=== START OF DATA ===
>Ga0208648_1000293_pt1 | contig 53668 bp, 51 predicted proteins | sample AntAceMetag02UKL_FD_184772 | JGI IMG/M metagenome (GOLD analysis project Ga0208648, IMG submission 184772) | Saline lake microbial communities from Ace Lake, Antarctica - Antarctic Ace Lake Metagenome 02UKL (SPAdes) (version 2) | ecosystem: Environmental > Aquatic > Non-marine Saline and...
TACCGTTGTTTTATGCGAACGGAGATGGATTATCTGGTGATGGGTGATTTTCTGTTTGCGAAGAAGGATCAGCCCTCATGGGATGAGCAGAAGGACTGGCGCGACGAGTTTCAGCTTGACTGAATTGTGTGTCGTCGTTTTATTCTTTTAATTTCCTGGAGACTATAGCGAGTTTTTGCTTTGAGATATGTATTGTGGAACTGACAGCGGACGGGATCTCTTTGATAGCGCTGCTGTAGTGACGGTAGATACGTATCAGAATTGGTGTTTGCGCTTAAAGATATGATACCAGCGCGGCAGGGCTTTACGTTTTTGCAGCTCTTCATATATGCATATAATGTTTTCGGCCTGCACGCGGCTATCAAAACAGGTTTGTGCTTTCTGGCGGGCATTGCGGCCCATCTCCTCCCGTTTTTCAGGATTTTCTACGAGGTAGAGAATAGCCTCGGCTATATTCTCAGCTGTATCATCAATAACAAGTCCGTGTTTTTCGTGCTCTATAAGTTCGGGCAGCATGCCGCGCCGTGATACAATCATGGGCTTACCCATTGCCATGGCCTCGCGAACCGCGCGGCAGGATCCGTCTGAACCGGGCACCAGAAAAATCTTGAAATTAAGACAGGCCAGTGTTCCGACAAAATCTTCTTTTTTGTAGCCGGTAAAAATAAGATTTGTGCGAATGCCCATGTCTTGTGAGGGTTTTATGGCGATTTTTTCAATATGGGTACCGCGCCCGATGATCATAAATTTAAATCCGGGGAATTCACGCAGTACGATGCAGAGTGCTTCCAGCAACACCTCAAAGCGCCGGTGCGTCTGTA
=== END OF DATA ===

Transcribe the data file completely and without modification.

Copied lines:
>Ga0208648_1000293_pt1 | contig 53668 bp, 51 predicted proteins | sample AntAceMetag02UKL_FD_184772 | JGI IMG/M metagenome (GOLD analysis project Ga0208648, IMG submission 184772) | Saline lake microbial communities from Ace Lake, Antarctica - Antarctic Ace Lake Metagenome 02UKL (SPAdes) (version 2) | ecosystem: Environmental > Aquatic > Non-marine Saline and...
TACCGTTGTTTTATGCGAACGGAGATGGATTATCTGGTGATGGGTGATTTTCTGTTTGCGAAGAAGGATCAGCCCTCATGGGATGAGCAGAAGGACTGGCGCGACGAGTTTCAGCTTGACTGAATTGTGTGTCGTCGTTTTATTCTTTTAATTTCCTGGAGACTATAGCGAGTTTTTGCTTTGAGATATGTATTGTGGAACTGACAGCGGACGGGATCTCTTTGATAGCGCTGCTGTAGTGACGGTAGATACGTATCAGAATTGGTGTTTGCGCTTAAAGATATGATACCAGCGCGGCAGGGCTTTACGTTTTTGCAGCTCTTCATATATGCATATAATGTTTTCGGCCTGCACGCGGCTATCAAAACAGGTTTGTGCTTTCTGGCGGGCATTGCGGCCCATCTCCTCCCGTTTTTCAGGATTTTCTACGAGGTAGAGAATAGCCTCGGCTATATTCTCAGCTGTATCATCAATAACAAGTCCGTGTTTTTCGTGCTCTATAAGTTCGGGCAGCATGCCGCGCCGTGATACAATCATGGGCTTACCCATTGCCATGGCCTCGCGAACCGCGCGGCAGGATCCGTCTGAACCGGGCACCAGAAAAATCTTGAAATTAAGACAGGCCAGTGTTCCGACAAAATCTTCTTTTTTGTAGCCGGTAAAAATAAGATTTGTGCGAATGCCCATGTCTTGTGAGGGTTTTATGGCGATTTTTTCAATATGGGTACCGCGCCCGATGATCATAAATTTAAATCCGGGGAATTCACGCAGTACGATGCAGAGTGCTTCCAGCAACACCTCAAAGCGCCGGTGCGTCTGTA